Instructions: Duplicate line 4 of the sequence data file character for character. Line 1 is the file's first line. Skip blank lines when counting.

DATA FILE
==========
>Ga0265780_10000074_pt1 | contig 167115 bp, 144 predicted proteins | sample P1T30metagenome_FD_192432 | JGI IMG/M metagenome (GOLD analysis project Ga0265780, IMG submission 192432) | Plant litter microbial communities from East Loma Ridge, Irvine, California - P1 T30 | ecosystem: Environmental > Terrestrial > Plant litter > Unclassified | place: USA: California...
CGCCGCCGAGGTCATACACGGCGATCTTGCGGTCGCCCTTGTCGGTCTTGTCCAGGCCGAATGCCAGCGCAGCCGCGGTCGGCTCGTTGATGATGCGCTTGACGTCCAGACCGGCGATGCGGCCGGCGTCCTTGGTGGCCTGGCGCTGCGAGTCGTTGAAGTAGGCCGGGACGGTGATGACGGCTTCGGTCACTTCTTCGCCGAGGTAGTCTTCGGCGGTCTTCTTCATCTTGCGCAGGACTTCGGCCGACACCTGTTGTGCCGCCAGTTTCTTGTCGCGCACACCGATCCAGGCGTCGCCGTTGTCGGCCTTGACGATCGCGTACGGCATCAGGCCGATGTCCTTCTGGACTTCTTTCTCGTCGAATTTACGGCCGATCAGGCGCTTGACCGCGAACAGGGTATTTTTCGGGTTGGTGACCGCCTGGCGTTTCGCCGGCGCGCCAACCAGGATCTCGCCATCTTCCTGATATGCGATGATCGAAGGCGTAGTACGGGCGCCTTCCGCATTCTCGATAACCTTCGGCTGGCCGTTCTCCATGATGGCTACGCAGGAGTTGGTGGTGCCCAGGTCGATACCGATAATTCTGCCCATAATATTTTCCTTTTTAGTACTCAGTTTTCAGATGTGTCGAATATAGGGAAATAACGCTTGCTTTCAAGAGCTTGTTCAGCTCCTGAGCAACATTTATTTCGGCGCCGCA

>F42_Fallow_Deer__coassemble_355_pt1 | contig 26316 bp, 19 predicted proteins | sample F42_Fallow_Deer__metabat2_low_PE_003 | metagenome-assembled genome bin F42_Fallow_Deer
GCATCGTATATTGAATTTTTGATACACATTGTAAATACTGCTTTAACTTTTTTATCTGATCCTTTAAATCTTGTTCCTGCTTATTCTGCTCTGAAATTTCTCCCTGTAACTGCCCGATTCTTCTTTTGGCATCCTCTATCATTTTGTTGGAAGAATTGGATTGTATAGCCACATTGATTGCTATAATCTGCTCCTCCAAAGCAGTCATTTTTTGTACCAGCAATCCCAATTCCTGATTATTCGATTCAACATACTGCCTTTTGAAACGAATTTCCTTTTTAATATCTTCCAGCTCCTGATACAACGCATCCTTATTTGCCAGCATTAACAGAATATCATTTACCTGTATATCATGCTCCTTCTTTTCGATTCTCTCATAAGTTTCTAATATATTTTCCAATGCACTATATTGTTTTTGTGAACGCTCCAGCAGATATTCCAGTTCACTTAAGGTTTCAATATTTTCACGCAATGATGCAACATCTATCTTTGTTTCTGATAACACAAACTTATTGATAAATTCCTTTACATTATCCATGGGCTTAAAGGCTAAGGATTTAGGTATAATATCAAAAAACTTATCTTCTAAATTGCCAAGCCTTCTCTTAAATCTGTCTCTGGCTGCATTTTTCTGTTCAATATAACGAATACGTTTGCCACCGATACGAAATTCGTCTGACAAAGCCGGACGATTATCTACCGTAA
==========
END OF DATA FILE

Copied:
GCATCGTATATTGAATTTTTGATACACATTGTAAATACTGCTTTAACTTTTTTATCTGATCCTTTAAATCTTGTTCCTGCTTATTCTGCTCTGAAATTTCTCCCTGTAACTGCCCGATTCTTCTTTTGGCATCCTCTATCATTTTGTTGGAAGAATTGGATTGTATAGCCACATTGATTGCTATAATCTGCTCCTCCAAAGCAGTCATTTTTTGTACCAGCAATCCCAATTCCTGATTATTCGATTCAACATACTGCCTTTTGAAACGAATTTCCTTTTTAATATCTTCCAGCTCCTGATACAACGCATCCTTATTTGCCAGCATTAACAGAATATCATTTACCTGTATATCATGCTCCTTCTTTTCGATTCTCTCATAAGTTTCTAATATATTTTCCAATGCACTATATTGTTTTTGTGAACGCTCCAGCAGATATTCCAGTTCACTTAAGGTTTCAATATTTTCACGCAATGATGCAACATCTATCTTTGTTTCTGATAACACAAACTTATTGATAAATTCCTTTACATTATCCATGGGCTTAAAGGCTAAGGATTTAGGTATAATATCAAAAAACTTATCTTCTAAATTGCCAAGCCTTCTCTTAAATCTGTCTCTGGCTGCATTTTTCTGTTCAATATAACGAATACGTTTGCCACCGATACGAAATTCGTCTGACAAAGCCGGACGATTATCTACCGTAA